A word on paying someone. Don't be prideful about this. In fact, embrace it. For me, writing is a hobby. I spend much less on it than my brother does on hunting and flyfishing. It costs less than my neighbor's obsession with buying souped up trucks and atv's. Today, my hobby even pays me a little bit back. Whether you are doing it as a future income stream ("gotta spend money to make money") or as a personal journey, it is okay to spend. Just spend in the areas you need it the most. Set a budget (more on this later) and follow it, just like you would if you got heavily involved in golfing, scrapbooking, backpacking, or aquatic crocheting.
Coerce, Bribe, or Beg someone to help.
Ahhh the Beta reader. This is not your mom telling you how special you are and posting your book cover on the fridge. Don't get me wrong, that is important. But here we are talking about that unique person who loves (1) to read (and has read a lot, especially in your genre), (2) likes you and is willing to read an unpolished copy, and (3) is willing to take the time and energy and risk to offer correction.
My first set of Beta readers I asked ten or so people. six said yes and never read or got back with me other than the occassional, "I haven't forgotten!" This is true. They hadn't forgotten. They just weren't all three of the things above. Of the other four, two sent my manuscript back telling me how great I was. Kind, but unhelpful. One spent lots of time correcting small grammatical issues. Again, it was kind, but by the time I rewrote the draft these corrections were often mute.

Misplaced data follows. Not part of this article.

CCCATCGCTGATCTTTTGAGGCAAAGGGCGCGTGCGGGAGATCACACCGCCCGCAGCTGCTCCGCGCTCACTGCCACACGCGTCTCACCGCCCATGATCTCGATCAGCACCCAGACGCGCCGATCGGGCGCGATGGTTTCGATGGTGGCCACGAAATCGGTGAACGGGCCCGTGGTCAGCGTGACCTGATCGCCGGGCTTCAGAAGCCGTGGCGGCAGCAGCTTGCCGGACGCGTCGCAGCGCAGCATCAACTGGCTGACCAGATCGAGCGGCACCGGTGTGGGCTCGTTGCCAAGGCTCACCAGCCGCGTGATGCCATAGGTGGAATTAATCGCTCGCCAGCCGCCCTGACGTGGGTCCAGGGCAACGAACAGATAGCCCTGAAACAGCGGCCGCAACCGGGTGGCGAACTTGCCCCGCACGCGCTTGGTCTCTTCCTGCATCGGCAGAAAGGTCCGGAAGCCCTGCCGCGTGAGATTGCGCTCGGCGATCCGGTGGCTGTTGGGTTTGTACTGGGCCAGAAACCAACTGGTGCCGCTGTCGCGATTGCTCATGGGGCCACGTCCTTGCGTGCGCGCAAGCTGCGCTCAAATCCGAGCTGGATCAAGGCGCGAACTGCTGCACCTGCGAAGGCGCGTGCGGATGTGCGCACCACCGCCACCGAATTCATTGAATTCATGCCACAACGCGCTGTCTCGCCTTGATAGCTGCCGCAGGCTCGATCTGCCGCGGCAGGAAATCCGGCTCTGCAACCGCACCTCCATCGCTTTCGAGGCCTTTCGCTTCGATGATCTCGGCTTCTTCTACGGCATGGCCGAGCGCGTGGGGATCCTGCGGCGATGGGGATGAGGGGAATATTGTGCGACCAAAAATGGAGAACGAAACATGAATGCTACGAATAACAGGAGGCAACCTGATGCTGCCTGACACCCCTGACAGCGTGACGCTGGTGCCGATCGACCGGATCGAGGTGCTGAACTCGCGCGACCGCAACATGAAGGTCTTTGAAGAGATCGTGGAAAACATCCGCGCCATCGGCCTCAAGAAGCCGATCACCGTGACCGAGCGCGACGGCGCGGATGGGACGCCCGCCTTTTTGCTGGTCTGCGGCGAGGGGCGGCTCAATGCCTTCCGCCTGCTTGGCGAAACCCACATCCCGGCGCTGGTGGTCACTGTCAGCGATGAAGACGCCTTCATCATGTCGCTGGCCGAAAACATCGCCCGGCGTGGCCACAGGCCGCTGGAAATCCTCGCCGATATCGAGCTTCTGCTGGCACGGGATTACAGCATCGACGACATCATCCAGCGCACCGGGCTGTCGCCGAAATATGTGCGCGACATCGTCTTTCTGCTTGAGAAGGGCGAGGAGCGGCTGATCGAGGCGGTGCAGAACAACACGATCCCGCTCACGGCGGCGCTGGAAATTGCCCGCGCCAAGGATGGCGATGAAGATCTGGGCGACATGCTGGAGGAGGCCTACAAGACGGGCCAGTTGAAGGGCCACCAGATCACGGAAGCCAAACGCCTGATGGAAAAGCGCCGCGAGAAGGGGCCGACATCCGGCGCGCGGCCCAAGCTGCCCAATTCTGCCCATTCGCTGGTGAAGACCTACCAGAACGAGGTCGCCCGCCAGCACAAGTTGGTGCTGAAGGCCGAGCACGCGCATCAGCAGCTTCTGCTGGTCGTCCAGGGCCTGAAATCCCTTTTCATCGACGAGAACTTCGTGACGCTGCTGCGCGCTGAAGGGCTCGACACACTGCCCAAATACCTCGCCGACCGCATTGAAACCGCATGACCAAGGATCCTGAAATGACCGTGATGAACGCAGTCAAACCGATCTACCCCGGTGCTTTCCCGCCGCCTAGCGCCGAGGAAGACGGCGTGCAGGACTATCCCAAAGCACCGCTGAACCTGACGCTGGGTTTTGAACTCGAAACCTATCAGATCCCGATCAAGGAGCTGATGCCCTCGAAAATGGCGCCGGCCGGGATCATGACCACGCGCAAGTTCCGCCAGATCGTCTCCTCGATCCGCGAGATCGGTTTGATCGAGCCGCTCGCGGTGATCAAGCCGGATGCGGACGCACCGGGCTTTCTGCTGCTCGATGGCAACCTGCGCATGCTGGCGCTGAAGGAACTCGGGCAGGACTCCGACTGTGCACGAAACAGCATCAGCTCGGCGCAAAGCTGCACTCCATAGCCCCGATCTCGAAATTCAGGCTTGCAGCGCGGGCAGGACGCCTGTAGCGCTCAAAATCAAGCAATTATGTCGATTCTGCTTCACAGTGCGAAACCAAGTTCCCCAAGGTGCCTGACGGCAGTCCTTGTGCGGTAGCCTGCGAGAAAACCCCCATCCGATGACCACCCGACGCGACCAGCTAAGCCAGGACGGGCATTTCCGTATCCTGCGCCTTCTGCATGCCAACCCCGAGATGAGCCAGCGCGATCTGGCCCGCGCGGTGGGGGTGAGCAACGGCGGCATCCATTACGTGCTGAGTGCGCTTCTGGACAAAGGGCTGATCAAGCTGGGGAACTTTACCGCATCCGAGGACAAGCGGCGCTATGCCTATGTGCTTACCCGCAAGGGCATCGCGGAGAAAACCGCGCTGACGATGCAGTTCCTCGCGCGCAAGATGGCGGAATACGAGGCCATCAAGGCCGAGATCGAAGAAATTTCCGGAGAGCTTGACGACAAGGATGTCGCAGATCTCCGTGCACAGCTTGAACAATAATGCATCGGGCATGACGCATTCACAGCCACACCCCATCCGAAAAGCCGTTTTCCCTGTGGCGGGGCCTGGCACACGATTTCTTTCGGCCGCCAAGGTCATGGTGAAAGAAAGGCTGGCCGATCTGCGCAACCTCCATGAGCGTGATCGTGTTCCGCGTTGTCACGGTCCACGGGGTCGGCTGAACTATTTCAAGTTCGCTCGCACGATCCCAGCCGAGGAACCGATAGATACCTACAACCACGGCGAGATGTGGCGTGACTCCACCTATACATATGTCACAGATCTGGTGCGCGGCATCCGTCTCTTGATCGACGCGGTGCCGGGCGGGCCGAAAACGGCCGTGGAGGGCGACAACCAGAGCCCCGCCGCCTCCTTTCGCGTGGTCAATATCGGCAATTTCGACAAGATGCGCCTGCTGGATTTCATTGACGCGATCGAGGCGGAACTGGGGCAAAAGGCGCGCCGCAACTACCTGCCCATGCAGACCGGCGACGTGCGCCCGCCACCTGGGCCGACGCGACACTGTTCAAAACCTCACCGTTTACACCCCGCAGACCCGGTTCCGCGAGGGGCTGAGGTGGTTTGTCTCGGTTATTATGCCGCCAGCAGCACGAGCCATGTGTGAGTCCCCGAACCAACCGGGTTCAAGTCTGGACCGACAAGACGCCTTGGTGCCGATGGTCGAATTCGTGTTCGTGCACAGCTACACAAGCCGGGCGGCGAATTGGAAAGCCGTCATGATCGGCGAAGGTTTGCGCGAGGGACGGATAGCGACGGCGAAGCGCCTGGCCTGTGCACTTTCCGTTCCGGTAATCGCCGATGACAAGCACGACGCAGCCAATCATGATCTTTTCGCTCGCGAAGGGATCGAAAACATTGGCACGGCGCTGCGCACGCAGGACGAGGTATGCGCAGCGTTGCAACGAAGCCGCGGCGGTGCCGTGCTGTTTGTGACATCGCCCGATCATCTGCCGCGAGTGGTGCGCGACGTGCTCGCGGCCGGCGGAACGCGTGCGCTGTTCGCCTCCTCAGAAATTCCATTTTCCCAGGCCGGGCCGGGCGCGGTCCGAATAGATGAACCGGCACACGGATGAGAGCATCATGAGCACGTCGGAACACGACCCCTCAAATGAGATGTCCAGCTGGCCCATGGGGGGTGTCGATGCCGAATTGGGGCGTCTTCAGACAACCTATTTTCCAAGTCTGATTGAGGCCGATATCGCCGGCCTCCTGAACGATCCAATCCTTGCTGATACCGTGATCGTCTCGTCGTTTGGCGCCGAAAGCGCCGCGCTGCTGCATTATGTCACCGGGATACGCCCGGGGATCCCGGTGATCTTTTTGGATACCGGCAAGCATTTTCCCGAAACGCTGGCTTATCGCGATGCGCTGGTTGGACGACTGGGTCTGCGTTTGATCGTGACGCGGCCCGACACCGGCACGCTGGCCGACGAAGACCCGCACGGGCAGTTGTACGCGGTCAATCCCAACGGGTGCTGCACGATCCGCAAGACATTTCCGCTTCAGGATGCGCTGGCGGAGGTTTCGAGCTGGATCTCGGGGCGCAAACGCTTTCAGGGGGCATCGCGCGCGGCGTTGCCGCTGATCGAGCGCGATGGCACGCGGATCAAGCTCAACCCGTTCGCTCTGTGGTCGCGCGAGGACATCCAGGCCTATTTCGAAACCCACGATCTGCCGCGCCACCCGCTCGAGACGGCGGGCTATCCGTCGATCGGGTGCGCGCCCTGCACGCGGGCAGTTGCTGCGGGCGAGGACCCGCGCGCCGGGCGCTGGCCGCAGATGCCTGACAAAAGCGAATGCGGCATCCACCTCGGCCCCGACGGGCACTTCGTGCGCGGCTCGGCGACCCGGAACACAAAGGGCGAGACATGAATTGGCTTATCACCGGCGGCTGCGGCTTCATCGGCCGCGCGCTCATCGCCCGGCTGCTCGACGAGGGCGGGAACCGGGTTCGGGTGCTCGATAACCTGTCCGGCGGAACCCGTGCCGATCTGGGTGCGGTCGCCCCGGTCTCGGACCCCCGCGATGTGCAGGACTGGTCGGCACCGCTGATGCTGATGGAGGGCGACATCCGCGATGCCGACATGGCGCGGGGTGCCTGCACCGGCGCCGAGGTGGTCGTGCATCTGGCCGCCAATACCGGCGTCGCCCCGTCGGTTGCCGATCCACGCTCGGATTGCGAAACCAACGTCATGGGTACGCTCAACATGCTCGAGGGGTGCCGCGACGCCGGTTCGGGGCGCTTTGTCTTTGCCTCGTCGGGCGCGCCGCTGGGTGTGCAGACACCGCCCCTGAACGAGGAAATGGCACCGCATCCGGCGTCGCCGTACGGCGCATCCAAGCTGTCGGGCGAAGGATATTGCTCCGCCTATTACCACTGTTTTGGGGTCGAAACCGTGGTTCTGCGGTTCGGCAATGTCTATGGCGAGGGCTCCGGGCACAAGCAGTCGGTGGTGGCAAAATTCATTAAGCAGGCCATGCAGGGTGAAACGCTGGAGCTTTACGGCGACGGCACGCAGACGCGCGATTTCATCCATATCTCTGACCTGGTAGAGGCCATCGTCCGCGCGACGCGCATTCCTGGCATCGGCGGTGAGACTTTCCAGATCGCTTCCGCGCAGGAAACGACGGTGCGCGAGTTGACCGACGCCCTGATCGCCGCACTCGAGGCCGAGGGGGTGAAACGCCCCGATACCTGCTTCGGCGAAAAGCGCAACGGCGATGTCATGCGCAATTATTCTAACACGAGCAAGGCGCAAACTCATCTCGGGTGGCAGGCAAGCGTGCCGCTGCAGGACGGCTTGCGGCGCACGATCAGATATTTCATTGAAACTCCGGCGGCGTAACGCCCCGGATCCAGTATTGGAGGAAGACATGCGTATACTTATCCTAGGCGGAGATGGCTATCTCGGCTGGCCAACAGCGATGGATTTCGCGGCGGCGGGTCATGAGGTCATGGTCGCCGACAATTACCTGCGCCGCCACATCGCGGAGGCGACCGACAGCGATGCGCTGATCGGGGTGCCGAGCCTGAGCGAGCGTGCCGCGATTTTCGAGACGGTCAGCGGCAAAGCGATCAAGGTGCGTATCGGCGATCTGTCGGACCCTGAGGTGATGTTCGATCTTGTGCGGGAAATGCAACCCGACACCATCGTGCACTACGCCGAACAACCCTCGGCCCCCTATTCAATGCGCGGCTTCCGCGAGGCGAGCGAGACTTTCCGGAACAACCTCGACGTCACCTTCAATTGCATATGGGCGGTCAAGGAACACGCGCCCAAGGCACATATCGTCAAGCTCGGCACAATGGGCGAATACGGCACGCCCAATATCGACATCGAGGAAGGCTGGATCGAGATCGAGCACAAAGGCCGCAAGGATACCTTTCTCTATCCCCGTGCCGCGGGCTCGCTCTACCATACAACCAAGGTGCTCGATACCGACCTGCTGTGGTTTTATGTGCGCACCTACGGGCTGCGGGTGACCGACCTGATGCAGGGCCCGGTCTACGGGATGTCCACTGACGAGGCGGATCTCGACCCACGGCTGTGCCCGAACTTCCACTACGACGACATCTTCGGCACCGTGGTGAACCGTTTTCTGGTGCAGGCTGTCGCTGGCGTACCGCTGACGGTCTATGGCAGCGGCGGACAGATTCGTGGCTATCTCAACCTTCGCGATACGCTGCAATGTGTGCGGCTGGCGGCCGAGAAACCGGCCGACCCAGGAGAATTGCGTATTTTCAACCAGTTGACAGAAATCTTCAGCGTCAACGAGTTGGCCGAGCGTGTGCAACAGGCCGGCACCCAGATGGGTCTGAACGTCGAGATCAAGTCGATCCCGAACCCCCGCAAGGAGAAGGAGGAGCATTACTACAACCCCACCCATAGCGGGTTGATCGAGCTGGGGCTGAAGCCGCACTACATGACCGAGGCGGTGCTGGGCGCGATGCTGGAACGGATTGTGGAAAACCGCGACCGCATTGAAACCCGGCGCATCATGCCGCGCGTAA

One sent my manuscript annotated as another author asked her to do. She was awesome. Here is her list:
"ZZZ" meant the story did not hold my interest.
"???" means I am disoriented, confused, or see something that doesn't match. These often had comments attached.
"!!!" meant I loved this section.
A solid line "--------" meant she stopped reading here.
In the end she spoke to these areas:
-1. Characters - Were they believable? Could I identify with them, especially the MC?
-2. World - Was the world / setting understandable? Interesting? Coherent?
-3. Plot - Were there plot points that were unbelievable or you had trouble with?
-4. Dialogue - Did each character have his/her own "voice?" Was dialogue used well? Sound artificial?
-5. Show, Don't Tell - Were there areas you felt like I was teaching, lecturing, preaching rather than immersing you in the story?
You can google "Questions for Beta Readers" and come up with hundreds more. My suggestion, keep it simple so the reader can annotate as they read with a very brief overall assessment at the end. i've seen some Beta reader questions that emphasize the first chapter too. Since this often gets sent to agents it makes sense.
I should mention I discuss the Beta Reader as a free option. You can pay Beta Readers as well, though if I was going to spend that money I would get someone more professional on the content editor status. Also, in the realm of advice, if you "pay your dues" in a writer's group by being active, helping others, and generally not being an ass you may find some folks in that circle who will swap ARC (advance reader copies) with you.
Enjoying this series. The list of questions for Beta readers is definitely helpful. Can apply to writer critique groups too.ReplyDelete